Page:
A culture of openness and of collective responsibility is crucial, not only in this respect, but also in maximising the opportunities that risks can present. For risk is not only a negative thing to be avoided; indeed, from an economic standpoint there is no return without some element of risk taking. The trick is in establishing an environment in which the dangers to the organisation can be effectively mitigated, while the chances are seized.
On a separate note, you will no doubt have already noticed that Knowledge Management has had something of a facelift. Six years old this month, the magazine is now bigger, bolder and brighter than ever before. I hope you enjoy the new format.
Putting people first [Web only article]
In order to be effective, any knowledge management initiative must take into account the central importance of people and their knowledge to the future success of the organisation. Tony Sheehan describes how Arup put people-centric KM at the heart of its efforts to create Arup People, a firm-wide application that has already proven its value many times over.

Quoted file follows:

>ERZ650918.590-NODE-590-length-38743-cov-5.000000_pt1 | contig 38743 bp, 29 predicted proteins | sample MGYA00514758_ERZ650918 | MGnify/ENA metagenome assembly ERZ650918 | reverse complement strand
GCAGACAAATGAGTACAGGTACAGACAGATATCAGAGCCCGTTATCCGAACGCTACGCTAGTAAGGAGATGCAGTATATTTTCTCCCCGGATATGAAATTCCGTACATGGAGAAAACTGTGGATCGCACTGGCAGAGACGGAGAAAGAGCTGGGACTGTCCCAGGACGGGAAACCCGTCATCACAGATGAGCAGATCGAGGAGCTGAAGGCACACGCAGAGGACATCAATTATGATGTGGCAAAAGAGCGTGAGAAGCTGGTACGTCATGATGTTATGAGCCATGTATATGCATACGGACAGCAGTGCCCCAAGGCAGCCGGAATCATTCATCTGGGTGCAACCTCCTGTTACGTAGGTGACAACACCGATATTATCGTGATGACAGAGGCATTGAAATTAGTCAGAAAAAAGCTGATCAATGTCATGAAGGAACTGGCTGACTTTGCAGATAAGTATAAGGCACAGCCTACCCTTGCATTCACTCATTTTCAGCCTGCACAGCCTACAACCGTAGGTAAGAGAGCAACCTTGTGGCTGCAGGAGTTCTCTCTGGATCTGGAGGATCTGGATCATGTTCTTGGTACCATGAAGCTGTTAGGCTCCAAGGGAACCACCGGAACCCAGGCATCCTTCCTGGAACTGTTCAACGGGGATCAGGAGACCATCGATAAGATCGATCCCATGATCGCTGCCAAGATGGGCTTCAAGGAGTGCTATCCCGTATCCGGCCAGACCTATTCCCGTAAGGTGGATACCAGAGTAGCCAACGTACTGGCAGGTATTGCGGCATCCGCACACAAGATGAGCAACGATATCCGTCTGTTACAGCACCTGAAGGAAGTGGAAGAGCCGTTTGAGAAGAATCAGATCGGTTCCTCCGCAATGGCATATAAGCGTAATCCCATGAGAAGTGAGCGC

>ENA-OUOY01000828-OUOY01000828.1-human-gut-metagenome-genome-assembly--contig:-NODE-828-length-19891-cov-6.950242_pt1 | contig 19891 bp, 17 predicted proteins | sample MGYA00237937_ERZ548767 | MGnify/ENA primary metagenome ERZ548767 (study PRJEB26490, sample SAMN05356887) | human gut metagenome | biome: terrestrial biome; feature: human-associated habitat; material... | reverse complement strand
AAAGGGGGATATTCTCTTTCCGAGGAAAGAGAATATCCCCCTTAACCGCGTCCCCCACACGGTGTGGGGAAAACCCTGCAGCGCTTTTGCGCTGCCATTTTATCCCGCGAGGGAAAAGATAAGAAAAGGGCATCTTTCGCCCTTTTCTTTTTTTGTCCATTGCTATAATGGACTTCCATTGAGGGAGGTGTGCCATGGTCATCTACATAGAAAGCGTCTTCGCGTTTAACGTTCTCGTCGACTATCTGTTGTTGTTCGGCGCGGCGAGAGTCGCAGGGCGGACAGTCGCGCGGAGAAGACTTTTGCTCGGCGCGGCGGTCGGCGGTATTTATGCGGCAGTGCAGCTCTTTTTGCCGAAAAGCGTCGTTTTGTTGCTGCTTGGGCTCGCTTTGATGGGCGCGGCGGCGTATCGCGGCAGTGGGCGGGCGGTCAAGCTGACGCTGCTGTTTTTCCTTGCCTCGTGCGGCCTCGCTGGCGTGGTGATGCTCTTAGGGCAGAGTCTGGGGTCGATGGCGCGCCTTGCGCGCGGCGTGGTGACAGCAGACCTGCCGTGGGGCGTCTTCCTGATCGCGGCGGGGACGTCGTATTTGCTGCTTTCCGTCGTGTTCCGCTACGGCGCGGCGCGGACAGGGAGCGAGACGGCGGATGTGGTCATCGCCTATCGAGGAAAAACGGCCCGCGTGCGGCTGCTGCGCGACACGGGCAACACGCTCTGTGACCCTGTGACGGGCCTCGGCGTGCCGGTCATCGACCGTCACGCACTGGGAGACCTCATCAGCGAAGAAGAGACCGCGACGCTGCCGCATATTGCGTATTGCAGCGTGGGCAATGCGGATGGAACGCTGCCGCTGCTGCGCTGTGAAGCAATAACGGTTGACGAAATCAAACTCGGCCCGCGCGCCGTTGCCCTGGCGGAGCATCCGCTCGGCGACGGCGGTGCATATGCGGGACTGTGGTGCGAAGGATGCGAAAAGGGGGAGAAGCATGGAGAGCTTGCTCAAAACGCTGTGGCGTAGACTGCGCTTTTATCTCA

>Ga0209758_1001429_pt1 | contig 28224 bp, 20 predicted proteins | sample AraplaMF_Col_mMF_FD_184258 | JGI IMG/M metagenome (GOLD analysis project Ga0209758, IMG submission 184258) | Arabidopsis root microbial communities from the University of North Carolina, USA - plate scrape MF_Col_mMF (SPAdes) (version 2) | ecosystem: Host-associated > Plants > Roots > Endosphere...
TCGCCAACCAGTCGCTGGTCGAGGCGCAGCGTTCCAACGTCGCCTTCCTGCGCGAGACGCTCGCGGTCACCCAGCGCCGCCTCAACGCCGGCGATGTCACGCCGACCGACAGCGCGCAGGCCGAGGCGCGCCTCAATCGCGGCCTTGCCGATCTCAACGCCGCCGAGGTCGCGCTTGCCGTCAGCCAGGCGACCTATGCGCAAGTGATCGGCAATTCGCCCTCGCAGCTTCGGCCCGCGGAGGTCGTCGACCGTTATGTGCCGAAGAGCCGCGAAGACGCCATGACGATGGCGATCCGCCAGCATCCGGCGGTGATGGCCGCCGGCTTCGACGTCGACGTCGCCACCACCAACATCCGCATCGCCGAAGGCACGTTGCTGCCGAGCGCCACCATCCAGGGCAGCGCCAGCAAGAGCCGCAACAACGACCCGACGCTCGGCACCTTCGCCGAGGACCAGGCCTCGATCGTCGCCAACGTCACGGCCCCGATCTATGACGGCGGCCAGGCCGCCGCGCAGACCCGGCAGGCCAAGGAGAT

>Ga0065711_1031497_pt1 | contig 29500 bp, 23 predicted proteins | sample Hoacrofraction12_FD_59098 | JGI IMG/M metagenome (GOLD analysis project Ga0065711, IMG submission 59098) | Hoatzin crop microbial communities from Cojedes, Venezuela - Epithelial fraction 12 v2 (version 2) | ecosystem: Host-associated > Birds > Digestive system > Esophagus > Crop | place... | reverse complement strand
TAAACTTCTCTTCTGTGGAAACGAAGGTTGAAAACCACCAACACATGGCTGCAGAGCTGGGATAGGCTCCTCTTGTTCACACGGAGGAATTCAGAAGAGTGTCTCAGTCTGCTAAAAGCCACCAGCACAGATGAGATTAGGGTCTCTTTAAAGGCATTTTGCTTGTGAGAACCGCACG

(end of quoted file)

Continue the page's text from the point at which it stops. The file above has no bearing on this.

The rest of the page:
Building a public sector KM community
While interest in knowledge management is growing rapidly among public sector organisations, the majority of KM literature continues to focus almost exclusively on the experiences of commercial organisations. Shawn Callahan recounts how the ActKM community of practice developed in response to this deficiency, and outlines the organisations guiding principles and goals.